Look at me now it must be hard to tell
That I'm alive and well
- Kevin DuBrow (1955-2007), Quiet Riot, "Alive and Well"
In 1999, bassist Rudy Sarzo rejoined Quiet Riot, reuniting the four members to perform on the first #1 heavy metal album, 1983's "Metal Health." This union produced nine new tracks and some miscellaneous covers (mostly new versions of old songs), released as "Alive and Well" on Deadline Music.
They toured in support of the album, opening up for Ted Nugent along with Slaughter and Night Ranger. Quiet Riot and Slaughter were given half hour slots, and Night Ranger had about 45 minutes to an hour to play. Quiet Riot really deserved more time, really only getting about 25 minutes and running out of time to play "Metal Health," although they did close out with "Cum on Feel the Noize."
After their performance, they signed autographs for anyone in the crowd. I walked down the table, getting signatures from Sarzo, Frankie Banali, Carlos Cavazo and finally DuBrow. It was at that point, dressed in an Iron Maiden t-shirt, fingerless leather biker gloves, and studded wrist bands, that I told DuBrow that the new album was "really, really good," and I (lightly) banged the table with both hands for emphasis. He had a mixture of shock and appreciation, and he told me thank you.
To be perfectly honest, "Alive and Well" was Quiet Riot's best album (although I've never heard their Randy Rhoads stuff). To be further honest, Quiet Riot really wasn't that great of a band. They had a few good songs, some hits, but most of their output is mediocre to downright bad. They tried to do the glam thing later in the 80s, but I really don't think they were a good fit for that. They would have been better off doing party anthems and miscellaneous rock songs, more like a mix of Krokus and Manowar, than trying to be Poison or Ratt.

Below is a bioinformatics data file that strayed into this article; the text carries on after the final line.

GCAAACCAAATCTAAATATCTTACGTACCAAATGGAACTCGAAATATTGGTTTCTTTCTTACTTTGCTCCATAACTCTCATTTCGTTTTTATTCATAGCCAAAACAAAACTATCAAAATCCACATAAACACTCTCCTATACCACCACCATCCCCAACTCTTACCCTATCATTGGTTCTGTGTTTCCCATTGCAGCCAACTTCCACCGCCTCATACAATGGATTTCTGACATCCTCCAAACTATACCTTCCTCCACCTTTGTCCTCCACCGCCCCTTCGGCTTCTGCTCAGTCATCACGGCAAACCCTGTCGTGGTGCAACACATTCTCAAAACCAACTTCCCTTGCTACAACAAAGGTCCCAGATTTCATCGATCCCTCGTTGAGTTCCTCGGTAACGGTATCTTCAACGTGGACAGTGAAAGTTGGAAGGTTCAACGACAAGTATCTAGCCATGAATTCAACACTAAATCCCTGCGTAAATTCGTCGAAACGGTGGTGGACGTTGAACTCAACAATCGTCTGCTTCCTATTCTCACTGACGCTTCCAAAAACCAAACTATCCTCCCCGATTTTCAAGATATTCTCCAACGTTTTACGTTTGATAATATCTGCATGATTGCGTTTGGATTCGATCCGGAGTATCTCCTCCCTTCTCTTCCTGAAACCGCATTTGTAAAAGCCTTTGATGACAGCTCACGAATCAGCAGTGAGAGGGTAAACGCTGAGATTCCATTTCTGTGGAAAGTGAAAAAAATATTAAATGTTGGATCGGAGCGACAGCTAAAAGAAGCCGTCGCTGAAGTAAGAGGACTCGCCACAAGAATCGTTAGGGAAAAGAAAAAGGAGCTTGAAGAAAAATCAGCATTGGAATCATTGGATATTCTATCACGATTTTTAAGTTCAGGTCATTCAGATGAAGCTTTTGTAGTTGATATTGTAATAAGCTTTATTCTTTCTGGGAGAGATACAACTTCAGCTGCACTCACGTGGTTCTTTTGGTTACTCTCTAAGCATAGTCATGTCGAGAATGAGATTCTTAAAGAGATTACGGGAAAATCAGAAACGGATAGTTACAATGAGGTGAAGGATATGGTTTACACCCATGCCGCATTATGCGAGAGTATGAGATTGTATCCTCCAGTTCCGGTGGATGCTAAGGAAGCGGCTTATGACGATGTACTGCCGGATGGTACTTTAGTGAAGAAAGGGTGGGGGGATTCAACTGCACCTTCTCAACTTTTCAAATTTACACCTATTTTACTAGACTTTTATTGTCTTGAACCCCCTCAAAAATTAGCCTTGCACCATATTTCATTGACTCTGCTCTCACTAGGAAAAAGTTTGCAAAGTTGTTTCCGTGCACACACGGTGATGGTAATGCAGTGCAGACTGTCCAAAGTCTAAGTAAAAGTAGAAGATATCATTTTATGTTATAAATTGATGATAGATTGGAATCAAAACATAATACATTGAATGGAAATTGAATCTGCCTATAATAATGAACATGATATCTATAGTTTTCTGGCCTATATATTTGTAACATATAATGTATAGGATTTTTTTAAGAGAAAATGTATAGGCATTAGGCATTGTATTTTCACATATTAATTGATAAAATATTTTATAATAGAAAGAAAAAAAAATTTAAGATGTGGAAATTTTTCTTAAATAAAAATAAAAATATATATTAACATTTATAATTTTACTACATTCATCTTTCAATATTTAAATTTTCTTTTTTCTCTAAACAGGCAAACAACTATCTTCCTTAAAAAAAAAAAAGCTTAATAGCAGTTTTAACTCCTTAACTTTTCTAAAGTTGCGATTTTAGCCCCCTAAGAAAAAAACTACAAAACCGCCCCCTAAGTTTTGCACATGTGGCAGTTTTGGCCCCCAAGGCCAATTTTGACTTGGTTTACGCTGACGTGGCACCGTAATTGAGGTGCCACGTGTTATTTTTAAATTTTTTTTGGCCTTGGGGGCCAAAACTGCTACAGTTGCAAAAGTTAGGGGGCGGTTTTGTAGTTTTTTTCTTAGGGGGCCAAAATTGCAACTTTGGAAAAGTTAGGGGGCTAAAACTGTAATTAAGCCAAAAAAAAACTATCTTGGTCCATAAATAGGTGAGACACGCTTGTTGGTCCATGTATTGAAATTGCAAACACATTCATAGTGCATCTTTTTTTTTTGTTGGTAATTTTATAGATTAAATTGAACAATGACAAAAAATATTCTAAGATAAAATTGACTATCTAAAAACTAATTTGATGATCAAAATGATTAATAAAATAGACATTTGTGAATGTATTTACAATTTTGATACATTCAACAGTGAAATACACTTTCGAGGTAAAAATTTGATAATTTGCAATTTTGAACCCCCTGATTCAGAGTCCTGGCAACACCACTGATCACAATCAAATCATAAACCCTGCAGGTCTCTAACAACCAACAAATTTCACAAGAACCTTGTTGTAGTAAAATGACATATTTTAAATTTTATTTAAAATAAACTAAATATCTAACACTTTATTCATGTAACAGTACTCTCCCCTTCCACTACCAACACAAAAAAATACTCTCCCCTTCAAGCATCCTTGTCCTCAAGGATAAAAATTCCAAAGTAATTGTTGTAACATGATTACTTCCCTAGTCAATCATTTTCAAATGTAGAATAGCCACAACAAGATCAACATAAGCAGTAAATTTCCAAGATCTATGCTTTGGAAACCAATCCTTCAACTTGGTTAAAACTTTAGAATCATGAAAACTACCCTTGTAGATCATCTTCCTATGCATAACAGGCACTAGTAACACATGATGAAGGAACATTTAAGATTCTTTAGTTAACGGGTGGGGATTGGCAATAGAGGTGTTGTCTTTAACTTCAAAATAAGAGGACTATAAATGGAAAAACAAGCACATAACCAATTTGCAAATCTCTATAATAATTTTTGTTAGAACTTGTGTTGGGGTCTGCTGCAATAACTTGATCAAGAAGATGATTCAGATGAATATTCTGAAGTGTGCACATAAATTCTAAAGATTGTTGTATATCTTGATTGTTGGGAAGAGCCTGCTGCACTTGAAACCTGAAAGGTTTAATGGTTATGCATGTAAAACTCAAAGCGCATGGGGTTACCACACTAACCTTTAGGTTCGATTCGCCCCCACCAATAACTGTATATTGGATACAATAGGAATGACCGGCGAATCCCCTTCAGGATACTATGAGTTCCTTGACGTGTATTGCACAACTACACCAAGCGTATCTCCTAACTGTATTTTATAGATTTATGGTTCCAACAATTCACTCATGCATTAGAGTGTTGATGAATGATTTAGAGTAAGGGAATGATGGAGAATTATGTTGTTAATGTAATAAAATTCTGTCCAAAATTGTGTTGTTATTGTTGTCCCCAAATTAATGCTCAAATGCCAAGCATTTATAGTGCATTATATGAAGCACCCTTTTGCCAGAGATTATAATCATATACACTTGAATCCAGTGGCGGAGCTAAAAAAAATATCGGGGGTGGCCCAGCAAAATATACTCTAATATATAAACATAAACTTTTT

"Alive and Well" really showed what Quiet Riot could be. The lyrics were surprisingly clever, or at least well-written, on most of the tracks, and Cavazo laid down some nice, meaty riffs. Sarzo has always been a competent and flashy bass player, having toured with Whitesnake in his post-Riot years, and Banali is a true metal musician, having provided drums on some of W.A.S.P.'s most interesting and expressive albums. As always, DuBrow, one of the more unique sounding singers in metal, topped it all off with his throaty, earthy vocals.
The only song I really don't care for is "Slam Dunk (Way to Go)," which I remember reading about as being made to become the first (and probably only) single for the record. I don't know if it eventually became the single or not, but just the fact that they would pick the worst song to announce the new release is kind of indictative of how often the band got it wrong. In some sense, Quiet Riot reminds me of Twisted Sister, as both bands worked hard during the 70s, found success in the early-to-mid 80s, and then completely went in the wrong direction and ruined it.
You may remember a VH1 special, perhaps "Where Are They Now?," showing Quiet Riot playing in front of a nudist festival. Not hot people either, but flabby, middle aged folks. Of course we can chuckle about that, but it does show Quiet Riot's work ethic. DuBrow may have had a huge ego and feuded with some rock stars in the 80s, but at the end of the day he was a rocker through and through, making songs and playing live for over 30 years.
Quiet Riot is probably nobody's favorite band, but they did make a lasting mark on the genre of metal, and Kevin DuBrow made it happen. So a tip of the hat to him.
Here's "The Wild and the Young," which features a somewhat typical 80s anti-authority, party theme video, but I like it because the song has a good sound and the lyrics stand up. A song doesn't have to make a social or political statement, but if it says something worth hearing, then you have a tune for the ages.